☆ Serena ☆
My Photo Journal — Wednesday:

This is where I live. The red-brownish apartment. I usually wake up at around 7:15. That's because I live in Jubei and if I need to get to school on time, I will need to wake up early.


During 7:15 to 7:45, I would eat my breakfast with my family. But sometimes, we would eat in the car. Here you can see my mom driving us to school...



This is my school: Hsinchu International School. This is where I study as a seven grader.



Before my actual first class, I go to "Advisory". This is when all of the seven graders gather up before class. Today is A Day on Thursday. During the A Days, we study Science, Wellness, Independent Learning, and Language Arts.
But on B Days, we have Humanities, Math, Creative Writing, and Music.

(This picture was taken during Language Arts)

And then LUNCH! Yeah!!!

After lunch, I can't just sit right back to my seat. So, I gave a little walk with my friends.



After school, some of the HIS students would go outside and have fun socializing. They would go out to 7-11 or out to the court and play basketball.

(This is 2 of the girls in my class: Stephaine (left) and Sandra (right). Crazy, aren't they?)


Yep, then it's after school! Together, my cousin, my brother, and I went aboard on our car.
On Wednesday, we did not just going straight home, but to somewhere else. To soccer!!! Yeah! I love playing soccer!!
This is our class~~ Last Year... =]

It's been tiring and hot after all the running and kicking. Let's go home!!!!

Of all the exercising, we will feel hungry~ Sometimes we would go home, and sometimes we will eat the things Mom bought at the mall.

Yeah. You know what's next? Homework!!!
Usually, after doing my homework, I would go down stairs and have fun on the tambourine.



Kids in Africa live a different live then us. They lives are poorer and have less technology so, their lives are difficult. Rural Life...

Even though their environment is different then ours, they do a lot of what we also do now. They enjoy exercising like skipping ropes, baseball, volleyball, soccer, basketball, and having fun playing the drums. They also enjoy Drama Club Play (dance, songs, acting).

In some homes today, we have helpers to clean the house for families. But in Africa, they don't really have enough money. So, they did all the chores by themselves. They watered the garden with bare feet, harvesting crops like corn, yams, and cassava. Did house chores like, sweeping with the prayier (a broom mad of grassy reeds) & other cleanings, washing clothes & hanging them out under the sun to dry, and all other kinds. When they wash their clothes, few have washing machines and were mostly done with their own hands. Sometimes they must wash clothes at community springs. They don't have water pipes, so that's why they have central drinking fountain for water. It works by using a card or pay for water. Most of the kids of the families would get up early to collect water.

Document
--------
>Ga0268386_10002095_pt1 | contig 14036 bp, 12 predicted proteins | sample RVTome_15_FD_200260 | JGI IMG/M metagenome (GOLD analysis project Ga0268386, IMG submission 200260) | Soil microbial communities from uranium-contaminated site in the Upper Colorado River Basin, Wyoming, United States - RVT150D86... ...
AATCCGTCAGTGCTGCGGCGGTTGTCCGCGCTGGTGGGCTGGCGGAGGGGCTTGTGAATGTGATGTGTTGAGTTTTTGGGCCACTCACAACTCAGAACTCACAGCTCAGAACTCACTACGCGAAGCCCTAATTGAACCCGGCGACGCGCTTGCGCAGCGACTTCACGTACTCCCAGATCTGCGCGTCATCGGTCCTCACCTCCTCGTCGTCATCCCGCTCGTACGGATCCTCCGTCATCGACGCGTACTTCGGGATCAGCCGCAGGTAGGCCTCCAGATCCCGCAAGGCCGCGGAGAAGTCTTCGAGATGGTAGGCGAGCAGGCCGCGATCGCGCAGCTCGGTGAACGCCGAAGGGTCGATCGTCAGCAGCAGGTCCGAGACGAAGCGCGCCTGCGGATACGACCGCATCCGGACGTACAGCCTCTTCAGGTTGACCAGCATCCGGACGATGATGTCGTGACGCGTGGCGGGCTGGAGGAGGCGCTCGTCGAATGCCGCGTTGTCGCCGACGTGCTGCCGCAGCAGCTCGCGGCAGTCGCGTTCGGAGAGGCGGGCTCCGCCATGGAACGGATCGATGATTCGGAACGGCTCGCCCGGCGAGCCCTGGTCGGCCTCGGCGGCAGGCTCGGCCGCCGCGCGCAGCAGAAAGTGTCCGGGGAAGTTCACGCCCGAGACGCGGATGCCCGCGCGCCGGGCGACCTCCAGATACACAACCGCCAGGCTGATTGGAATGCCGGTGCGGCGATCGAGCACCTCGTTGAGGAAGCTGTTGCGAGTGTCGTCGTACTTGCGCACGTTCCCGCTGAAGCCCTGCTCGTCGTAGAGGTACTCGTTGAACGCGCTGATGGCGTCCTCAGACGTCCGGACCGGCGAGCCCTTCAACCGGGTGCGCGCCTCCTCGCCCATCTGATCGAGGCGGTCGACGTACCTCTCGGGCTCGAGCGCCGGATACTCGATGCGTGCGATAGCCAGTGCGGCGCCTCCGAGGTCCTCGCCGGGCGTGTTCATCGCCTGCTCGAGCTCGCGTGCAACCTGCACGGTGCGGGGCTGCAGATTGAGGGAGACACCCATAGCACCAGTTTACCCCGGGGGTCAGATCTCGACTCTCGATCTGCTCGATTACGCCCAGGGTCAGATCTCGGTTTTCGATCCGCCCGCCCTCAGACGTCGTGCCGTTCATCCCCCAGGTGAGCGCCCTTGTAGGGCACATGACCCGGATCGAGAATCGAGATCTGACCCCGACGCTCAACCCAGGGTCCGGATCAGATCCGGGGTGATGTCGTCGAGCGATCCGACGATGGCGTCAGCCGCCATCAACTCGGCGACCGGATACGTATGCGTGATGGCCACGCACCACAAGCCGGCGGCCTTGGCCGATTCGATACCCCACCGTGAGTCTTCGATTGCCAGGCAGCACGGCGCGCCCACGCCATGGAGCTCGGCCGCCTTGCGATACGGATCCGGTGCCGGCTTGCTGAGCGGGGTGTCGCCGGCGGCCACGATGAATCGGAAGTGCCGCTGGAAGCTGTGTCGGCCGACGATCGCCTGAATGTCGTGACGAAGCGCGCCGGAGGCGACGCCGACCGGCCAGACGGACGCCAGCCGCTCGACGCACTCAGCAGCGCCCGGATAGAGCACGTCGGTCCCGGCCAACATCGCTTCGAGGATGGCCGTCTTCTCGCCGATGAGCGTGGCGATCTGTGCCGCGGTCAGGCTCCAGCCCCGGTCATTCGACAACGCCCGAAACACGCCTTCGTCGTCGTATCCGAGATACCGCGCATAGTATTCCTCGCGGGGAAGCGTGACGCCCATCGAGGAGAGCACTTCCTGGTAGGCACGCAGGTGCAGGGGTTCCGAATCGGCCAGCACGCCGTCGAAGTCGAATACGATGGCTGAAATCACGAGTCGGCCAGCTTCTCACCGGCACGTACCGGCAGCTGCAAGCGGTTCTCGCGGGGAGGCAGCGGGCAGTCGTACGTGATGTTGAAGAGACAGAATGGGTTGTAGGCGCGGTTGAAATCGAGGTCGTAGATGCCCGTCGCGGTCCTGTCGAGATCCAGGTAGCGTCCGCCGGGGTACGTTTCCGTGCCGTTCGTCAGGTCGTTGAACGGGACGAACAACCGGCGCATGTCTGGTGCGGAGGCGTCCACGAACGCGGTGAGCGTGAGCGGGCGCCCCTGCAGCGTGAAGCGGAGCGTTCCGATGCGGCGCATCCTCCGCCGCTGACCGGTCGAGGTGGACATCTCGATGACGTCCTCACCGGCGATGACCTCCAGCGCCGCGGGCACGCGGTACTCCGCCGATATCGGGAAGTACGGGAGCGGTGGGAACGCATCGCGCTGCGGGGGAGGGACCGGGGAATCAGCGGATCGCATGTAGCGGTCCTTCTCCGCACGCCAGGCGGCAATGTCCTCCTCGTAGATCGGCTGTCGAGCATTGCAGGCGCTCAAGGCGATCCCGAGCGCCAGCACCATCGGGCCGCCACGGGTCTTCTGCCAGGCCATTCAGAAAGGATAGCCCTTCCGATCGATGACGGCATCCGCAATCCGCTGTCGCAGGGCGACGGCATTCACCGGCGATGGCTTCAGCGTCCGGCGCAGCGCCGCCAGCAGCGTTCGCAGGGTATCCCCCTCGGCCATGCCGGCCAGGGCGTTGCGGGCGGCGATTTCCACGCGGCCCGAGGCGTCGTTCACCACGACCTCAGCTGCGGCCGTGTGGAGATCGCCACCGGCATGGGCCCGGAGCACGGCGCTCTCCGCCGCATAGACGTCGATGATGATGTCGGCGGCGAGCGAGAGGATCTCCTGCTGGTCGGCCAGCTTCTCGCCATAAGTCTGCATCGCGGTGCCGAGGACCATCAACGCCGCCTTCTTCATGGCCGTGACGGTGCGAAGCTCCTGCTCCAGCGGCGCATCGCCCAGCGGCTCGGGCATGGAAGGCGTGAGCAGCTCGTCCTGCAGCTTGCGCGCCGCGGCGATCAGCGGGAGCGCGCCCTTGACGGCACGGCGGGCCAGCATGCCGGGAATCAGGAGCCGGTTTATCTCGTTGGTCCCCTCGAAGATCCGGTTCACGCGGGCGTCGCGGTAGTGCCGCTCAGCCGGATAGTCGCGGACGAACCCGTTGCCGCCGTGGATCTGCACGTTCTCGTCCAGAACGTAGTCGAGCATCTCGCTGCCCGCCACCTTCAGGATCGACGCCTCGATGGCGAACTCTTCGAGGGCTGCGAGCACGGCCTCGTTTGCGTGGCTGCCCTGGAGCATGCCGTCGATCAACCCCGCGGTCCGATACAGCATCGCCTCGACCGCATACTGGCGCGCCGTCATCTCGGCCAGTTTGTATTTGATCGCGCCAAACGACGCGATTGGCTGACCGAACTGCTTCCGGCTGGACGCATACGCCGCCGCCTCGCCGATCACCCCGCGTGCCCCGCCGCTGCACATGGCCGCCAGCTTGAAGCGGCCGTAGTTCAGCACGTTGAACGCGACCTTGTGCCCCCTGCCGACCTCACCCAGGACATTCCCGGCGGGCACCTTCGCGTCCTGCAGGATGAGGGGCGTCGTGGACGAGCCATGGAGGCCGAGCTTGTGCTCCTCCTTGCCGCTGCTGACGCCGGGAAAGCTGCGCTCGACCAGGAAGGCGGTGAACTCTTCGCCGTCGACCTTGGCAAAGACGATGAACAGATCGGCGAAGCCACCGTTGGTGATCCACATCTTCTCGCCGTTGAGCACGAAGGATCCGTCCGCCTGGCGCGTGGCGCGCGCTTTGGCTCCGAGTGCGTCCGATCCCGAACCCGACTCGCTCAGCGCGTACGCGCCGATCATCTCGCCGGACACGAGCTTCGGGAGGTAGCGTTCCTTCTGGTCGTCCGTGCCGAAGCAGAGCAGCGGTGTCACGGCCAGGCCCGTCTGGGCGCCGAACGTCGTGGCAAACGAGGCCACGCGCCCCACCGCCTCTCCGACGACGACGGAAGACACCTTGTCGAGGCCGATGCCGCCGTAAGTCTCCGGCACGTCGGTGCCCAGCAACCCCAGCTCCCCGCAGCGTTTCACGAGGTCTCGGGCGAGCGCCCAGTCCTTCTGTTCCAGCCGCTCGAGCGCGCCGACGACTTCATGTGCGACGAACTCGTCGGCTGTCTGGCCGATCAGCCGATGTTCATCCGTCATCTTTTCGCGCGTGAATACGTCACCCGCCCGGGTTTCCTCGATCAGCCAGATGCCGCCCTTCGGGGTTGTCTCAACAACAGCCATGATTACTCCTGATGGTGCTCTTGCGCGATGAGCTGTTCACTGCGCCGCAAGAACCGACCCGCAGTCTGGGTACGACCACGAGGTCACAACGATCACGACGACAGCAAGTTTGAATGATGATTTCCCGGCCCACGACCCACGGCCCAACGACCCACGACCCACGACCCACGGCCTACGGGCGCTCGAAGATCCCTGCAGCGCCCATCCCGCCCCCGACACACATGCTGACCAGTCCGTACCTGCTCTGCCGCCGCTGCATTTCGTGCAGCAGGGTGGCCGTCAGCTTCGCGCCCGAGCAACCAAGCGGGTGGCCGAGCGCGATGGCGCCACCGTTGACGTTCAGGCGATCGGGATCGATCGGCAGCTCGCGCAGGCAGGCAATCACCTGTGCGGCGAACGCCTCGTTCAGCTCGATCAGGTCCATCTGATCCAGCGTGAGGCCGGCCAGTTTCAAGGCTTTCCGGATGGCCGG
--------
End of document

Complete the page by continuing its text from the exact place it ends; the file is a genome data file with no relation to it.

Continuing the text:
Painters use colorants (chemicals?) instead of natural materials from NATURE.
Their houses are made out of mud-bricks and corrugated steel siding. The buildings that most of us live in are usually made of cement. Plus, some Africans don't have electricity for lights, so the have to use oil lamps instead.

Their food includes "Kenkey", a kind of corn dumpling that's steamed. It could be added with all kinds of tasty spices. They have snacks just like we do. We, unlike them, go to little shops and buy "already-made" food from like, Seven-Eleven. Whereas they have to use outdoor cook stoves to make traditional treats. Some kids cook their own food and live in boarding schools.

There are no high rises or sidewalks, usually. Most of the areas are grassy, don't have too many hills or trees, little water, and are like dry savannas.

Because they are poor (some), most of them are farmers. They use terraces to grow crops (bananas, corn, onions). Then, use cows for lawn cut. They have lettuce fields and use a special kind of vegetable (kachumbari) to make special salads (nyamachoma) served with roasted meat dish. They use "arrowroots" (crop) in sauces or cookies. Most of the people there, shop at second-handed shops, and have grocery stnds. There's not too many shops.

One important thing that I've noticed about them, is that they help each other in hard circumstances. =]


Although your living conditions could be harsh, there's some things we, can't do. There's almost no places for us to run freely like you do. Staying outdoors instead of getting trapped inside the houses. Breathing less polluted air. There's maybe a lot more of things you guys could do and we couldn't. Just think, you are sometimes more fortunate then we are.
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